Thompson served as explorer, map maker, and trader for the Canadian North West Company, a rival in the fur trade with Hudson’s Bay Company. Although he was in Idaho for a total of only sixty-eight days over several years, Thompson’s impact was tremendous. He not only expanded the fur trade into the Inland Northwest and established the first trading post on Lake Pend Oreille, Kullyspell House, but he also located all the practical routes of travel. Kullyspell House still stands on the Hope Peninsula, and longevity of the building is a testament to the fortitude of the man. Soon after Thompson set up Salish House in Montana later in 1810, a year after David Thompson established a North West Company fur trade post on Lake Pend d’Oreille, and some of his trappers came down this trail to found Spokane House west of Spokane Falls where the later city of Spokane was built. Thompson’s Pend d’Oreille post (Kullyspell, or Kalispell House) proved to be an unfortunate location: on November 14, 1811, Thompson decided to abandon it because the Kalispell (or Pend d’Oreille) Indians did “not hunt, but only gamble & keep the men starving. . . .” So he sent his trappers back to Spokane House. But Finnan MacDonald (who had a Pend d’Oreille wife) continued to work with the Pend d’Oreille band, which often camped at Sineacateen. By the spring of 1813, rival Astorian fur traders were on hand at MacDonald’s Pend d’Oreille camp at Sineacateen. In an effort to rush in a stock of tobacco for more effective competition for furs in the Pend d’Oreille camp, the Astorian gained a temporary advantage. But MacDonald, who regularly helped his Pend d’Oreille associates fight the Blackfeet, came out ahead in the long run. The North West Company emerged in control of the Spokane-Pend d’Oreille country, and MacDonald spent many years enjoying “the fascinating pleasures of the far-famed Spokane House.” Whenever he took his wife to see their Pend d’Oreille relatives, he still traveled over the old Indian trail past Sineacateen.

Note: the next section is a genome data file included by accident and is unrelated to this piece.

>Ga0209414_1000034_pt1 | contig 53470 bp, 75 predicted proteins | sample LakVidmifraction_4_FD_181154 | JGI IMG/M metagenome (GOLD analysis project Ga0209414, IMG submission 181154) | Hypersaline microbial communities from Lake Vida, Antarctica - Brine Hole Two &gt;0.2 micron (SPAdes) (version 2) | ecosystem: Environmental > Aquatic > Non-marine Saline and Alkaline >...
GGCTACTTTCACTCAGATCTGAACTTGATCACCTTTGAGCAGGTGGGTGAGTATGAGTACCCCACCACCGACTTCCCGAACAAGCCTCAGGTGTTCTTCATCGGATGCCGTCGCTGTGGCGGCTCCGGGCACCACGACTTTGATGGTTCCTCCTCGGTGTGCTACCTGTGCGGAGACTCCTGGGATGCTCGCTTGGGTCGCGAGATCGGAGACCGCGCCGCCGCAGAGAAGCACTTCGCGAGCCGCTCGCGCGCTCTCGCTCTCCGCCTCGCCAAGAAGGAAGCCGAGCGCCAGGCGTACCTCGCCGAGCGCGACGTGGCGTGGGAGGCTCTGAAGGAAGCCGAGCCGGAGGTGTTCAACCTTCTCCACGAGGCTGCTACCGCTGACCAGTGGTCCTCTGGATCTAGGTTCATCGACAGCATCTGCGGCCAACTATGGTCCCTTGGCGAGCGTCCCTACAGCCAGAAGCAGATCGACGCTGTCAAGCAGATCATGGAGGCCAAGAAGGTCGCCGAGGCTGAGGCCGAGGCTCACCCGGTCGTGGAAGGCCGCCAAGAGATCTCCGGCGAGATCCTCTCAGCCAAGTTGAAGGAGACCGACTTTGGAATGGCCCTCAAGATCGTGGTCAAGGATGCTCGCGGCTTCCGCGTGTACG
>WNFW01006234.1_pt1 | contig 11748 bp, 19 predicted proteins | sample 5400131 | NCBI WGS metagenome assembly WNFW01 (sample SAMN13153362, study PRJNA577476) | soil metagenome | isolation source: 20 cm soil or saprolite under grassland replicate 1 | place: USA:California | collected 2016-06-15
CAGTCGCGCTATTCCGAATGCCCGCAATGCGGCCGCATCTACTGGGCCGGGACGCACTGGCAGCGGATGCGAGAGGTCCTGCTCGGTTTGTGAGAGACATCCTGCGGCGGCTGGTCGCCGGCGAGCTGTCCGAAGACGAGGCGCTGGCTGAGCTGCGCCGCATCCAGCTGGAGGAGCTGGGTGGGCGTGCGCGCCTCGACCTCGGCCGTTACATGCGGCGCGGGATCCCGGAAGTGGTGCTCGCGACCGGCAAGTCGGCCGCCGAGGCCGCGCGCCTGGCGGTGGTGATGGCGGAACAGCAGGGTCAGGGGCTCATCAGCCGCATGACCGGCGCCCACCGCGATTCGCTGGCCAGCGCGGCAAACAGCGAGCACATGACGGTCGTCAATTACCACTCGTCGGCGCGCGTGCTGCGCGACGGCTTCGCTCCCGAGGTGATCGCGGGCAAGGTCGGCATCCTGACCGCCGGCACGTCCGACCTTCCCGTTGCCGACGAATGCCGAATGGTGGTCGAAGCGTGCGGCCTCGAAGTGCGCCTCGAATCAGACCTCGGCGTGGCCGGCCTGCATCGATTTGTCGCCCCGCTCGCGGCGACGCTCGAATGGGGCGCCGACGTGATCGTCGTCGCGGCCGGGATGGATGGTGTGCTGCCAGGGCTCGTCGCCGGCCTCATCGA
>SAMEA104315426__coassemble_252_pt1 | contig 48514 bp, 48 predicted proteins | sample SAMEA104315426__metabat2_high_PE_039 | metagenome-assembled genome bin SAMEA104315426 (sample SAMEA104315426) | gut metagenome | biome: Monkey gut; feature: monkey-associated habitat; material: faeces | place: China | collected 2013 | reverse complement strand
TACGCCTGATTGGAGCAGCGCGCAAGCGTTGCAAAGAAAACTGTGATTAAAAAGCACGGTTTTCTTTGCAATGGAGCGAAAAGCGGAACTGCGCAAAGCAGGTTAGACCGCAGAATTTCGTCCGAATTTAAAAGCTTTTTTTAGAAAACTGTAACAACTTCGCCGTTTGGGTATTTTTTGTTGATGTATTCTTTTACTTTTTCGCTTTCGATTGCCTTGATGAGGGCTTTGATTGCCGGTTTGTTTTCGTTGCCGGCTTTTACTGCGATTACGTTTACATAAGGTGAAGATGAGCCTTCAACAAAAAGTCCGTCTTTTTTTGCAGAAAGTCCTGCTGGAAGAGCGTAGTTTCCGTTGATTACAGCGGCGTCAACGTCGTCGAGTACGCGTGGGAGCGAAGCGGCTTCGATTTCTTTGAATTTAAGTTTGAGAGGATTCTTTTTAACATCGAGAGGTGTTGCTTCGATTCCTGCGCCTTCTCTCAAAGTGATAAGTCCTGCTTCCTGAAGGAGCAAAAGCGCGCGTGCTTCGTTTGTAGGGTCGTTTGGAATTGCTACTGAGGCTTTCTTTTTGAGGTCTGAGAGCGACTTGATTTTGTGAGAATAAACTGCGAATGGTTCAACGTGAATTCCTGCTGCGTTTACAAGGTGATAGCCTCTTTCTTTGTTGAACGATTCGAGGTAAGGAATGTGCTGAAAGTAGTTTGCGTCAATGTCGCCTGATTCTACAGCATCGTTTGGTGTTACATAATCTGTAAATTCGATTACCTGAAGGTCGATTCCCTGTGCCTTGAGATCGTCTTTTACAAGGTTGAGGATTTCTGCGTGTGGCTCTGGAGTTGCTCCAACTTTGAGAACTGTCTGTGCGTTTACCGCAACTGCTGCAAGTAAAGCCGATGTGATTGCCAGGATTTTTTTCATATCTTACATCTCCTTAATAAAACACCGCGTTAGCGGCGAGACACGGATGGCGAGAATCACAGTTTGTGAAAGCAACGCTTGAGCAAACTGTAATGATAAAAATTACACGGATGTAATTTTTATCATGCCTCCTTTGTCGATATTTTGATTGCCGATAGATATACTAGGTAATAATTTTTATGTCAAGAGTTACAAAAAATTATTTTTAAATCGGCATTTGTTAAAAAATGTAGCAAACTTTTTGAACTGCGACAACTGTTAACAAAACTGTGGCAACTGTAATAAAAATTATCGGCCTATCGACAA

Trappers and traders continued to sporadically make their way to the region throughout the first half of the century, along with many missionaries, mainly Jesuits, called “Kaniksu” (Black Robes in Indian). In the years after the fur trade, the Indians continued to camp on their travels at Sineacateen. The North West Company was not alone in trying to harvest furs in the Pacific Northwest. Hudson’s Bay Company maintained a chain of posts throughout the region and absorbed its opponent in 1821. The fur trade continued into the 1840s, but its importance declined as the years went on.